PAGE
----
5. We are too easily entertained, distracted. “We are half-hearted creatures, fooling about with drink and sex and ambition when infinite joy is offered us, like an ignorant child who wants to go on making mud pies in a slum because he cannot imagine what is meant by the offer of a holiday at the sea. We are far too easily pleased.” (C.S. Lewis, The Weight of Glory). The gospel is not entertainment. In its definition, entertainment is a distraction from reality. Today, there are millions of distracting choices to diverts us from reality, not the least of which is labeled “reality TV.” Sometimes, just plain life gets in the way—bills, jobs, stuff, family. And the stuff of life helps us turn a deaf ear to the call of the gospel.
6. We are numb. We are aware of the power of our emotions, and have learned to suppress and contain them. Joy, pain, and anger are all emotions that lead to a full life. We are too rushed and hurried to allow our emotions full room to breathe.
7. We long to be in control. Barely three chapters into God’s Great Story, and we see the darkness of humanity. Our desire is not only to know God, but to be God ourselves. But if the gospel is truly good news, we will not be in control.
8. We are too busy. The gospel does not come quickly or with the flash and pizzazz of a Hollywood production. The gospel is heard and lived slowly. Until we get the time to allow the Story space in our lives, we will continue to be unimpressed by it.
9. We misunderstand the Gospel. We have reduced the good news of Jesus’ invitation to personal, mental assent. We have reduced Jesus’ call to “fire insurance” and life after we die. The good news of Jesus is a way to live. It is not just for me, but for all of creation. It is not so much about my personal relationship as it is God’s Great Story of reconciling all things to himself because of his extravagant love.
How can we hear the Good News today?
The gospel transforms us as we live it, not as we sit and listen to it. Jesus’ invitation is “Come and see,” not “Sit still and listen.” The good news comes and orders our priorities, giving us the freedom to say “No” to unrealistic expectations and our wants. The gospel transforms us in community, as we share life together, living out the Scriptures and breathing our prayers. Having said that, here are some possible ways that we might hear the gospel anew today…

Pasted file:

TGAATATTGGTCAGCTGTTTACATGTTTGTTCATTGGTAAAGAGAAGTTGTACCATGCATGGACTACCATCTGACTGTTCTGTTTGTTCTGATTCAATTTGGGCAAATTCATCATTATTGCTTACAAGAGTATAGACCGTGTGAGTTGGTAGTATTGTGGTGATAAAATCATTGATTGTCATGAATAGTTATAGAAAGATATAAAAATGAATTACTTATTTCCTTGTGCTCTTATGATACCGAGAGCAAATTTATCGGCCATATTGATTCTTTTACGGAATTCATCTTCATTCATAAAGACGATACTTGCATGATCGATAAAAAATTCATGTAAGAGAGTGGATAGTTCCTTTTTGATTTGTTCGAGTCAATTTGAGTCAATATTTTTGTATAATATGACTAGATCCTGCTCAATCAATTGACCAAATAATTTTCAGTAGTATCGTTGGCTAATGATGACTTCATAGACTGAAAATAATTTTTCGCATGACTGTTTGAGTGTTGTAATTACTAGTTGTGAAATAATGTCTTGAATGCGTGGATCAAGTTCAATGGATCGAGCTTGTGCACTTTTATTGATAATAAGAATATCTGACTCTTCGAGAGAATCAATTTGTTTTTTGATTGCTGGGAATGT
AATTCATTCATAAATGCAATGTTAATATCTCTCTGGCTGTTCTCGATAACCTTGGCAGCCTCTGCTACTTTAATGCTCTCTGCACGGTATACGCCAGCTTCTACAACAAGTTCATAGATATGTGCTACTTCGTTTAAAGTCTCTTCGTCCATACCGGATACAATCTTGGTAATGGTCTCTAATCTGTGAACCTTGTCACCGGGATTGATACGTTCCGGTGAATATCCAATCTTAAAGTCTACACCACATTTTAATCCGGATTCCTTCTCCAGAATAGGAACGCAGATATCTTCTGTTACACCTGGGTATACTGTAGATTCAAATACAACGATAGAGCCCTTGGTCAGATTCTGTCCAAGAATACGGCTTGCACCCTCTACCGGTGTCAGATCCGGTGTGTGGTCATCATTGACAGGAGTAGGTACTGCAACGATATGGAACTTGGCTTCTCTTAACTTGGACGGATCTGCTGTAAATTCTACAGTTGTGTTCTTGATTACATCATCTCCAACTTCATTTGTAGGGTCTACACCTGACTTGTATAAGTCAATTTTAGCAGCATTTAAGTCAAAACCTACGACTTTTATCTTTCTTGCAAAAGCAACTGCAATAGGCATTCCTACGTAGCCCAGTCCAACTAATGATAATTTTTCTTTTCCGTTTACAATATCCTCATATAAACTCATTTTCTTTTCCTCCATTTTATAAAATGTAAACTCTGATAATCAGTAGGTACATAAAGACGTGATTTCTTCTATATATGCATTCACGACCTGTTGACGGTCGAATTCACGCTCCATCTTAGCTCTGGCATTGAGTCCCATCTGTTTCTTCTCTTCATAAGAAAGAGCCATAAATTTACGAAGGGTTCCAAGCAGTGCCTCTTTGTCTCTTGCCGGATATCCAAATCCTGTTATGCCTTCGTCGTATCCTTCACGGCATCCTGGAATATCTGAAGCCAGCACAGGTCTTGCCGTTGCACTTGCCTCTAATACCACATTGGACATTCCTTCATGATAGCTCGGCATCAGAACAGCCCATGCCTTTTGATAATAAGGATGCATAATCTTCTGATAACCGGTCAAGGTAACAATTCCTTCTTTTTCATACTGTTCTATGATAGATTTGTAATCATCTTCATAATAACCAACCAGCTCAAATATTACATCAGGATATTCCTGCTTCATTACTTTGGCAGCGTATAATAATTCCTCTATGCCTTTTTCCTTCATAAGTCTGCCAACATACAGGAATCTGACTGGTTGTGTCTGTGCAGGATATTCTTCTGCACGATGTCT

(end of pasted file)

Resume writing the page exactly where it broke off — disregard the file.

What if we went on a week-long retreat, attempting to live out the admonition found in Mark? "Take nothing for the journey except a staff—no bread, no bag, no money in your belts. Wear sandals but not an extra tunic. Whenever you enter a house, stay there until you leave that town. And if any place will not welcome you or listen to you, shake the dust off your feet when you leave, as a testimony against them."
What if we turn everything off for two or three days? No cell phone, computer, or lights—an unplugged lifestyle! It will take some planning in advance, for meals especially, but it is easily possible. The simple goal is to remove all the distractions that keep us from seeing the awesome power of God already at work. We have been invited to be in God’s presence, to share in His life. Too often, we are focused on what just happened or what is about to happen and forget to fully live in the moment.
What if you spent two weeks with those who are truly the poorest of the poor? Experiencing life from the perspective of another, serving them, loving them, getting to know their story helps us to hear God’s call in our stories.